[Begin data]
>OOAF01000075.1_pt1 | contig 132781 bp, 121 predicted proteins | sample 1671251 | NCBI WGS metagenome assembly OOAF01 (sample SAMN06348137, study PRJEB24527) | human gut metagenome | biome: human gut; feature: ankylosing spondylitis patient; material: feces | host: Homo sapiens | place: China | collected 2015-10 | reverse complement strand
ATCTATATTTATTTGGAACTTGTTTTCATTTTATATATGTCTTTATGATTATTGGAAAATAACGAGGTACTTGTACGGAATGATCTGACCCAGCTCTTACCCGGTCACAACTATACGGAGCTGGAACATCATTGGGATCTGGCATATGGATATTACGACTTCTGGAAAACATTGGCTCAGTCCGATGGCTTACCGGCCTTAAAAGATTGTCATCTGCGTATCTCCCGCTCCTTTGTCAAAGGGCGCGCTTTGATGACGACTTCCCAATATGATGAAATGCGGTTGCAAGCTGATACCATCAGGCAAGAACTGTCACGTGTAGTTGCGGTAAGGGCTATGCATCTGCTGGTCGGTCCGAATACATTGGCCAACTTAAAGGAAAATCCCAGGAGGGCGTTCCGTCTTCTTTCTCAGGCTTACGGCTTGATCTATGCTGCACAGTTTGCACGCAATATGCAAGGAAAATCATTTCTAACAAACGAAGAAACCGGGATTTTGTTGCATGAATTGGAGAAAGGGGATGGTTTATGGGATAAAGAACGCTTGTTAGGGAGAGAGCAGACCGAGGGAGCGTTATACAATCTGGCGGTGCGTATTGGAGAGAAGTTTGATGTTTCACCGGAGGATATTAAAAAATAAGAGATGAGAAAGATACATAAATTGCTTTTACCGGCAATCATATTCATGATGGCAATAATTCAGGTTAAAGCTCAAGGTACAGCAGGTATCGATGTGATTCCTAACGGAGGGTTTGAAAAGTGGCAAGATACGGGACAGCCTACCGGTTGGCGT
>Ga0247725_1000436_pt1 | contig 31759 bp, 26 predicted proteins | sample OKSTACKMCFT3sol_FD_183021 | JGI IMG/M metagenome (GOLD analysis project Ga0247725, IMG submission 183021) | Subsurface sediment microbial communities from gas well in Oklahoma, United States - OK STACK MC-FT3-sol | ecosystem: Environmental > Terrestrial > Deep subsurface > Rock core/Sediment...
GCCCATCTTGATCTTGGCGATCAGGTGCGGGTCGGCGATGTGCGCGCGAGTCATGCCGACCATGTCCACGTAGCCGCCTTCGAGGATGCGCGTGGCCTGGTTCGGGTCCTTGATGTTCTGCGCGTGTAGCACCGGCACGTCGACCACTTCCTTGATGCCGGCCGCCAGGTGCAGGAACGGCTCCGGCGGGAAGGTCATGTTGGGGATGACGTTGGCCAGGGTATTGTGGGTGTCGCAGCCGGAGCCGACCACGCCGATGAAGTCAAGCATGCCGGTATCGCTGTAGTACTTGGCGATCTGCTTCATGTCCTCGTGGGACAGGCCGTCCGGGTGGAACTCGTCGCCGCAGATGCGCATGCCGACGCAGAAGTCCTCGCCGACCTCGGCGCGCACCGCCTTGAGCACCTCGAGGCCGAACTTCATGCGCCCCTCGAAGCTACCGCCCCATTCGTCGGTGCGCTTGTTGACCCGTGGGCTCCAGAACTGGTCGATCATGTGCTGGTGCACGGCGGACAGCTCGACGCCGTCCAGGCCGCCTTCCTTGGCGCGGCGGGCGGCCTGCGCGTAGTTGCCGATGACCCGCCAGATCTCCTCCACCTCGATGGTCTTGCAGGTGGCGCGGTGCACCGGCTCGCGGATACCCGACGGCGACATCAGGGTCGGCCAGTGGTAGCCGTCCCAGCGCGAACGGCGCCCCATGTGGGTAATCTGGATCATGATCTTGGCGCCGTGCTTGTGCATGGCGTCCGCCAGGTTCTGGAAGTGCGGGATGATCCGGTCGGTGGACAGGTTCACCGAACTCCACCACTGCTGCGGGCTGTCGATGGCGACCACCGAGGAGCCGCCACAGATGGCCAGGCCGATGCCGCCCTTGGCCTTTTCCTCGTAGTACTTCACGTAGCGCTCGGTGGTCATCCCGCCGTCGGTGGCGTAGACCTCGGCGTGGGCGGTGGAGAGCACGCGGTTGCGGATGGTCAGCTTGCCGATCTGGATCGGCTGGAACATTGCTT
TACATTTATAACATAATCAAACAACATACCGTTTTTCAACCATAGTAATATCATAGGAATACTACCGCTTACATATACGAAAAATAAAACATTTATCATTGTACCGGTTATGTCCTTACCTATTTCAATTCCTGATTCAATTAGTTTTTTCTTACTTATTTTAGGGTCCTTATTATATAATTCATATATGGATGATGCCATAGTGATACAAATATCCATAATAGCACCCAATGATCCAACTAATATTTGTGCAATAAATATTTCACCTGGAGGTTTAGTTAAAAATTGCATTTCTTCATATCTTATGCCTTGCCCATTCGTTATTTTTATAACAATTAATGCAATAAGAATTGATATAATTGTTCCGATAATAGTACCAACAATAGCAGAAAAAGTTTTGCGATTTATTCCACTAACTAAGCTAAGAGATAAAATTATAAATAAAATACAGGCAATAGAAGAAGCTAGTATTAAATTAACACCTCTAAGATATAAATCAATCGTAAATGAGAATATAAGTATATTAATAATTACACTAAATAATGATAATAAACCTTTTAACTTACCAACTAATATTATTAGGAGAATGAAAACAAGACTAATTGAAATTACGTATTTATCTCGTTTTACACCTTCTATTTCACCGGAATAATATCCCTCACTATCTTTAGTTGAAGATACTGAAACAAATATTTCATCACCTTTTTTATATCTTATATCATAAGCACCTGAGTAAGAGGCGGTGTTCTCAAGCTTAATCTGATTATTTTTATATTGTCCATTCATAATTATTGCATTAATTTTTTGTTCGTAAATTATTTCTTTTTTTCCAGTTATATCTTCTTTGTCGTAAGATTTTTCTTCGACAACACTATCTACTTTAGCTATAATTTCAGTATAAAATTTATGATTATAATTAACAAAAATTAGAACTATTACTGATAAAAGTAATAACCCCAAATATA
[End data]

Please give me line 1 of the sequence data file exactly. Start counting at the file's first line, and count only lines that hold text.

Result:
>OOAF01000075.1_pt1 | contig 132781 bp, 121 predicted proteins | sample 1671251 | NCBI WGS metagenome assembly OOAF01 (sample SAMN06348137, study PRJEB24527) | human gut metagenome | biome: human gut; feature: ankylosing spondylitis patient; material: feces | host: Homo sapiens | place: China | collected 2015-10 | reverse complement strand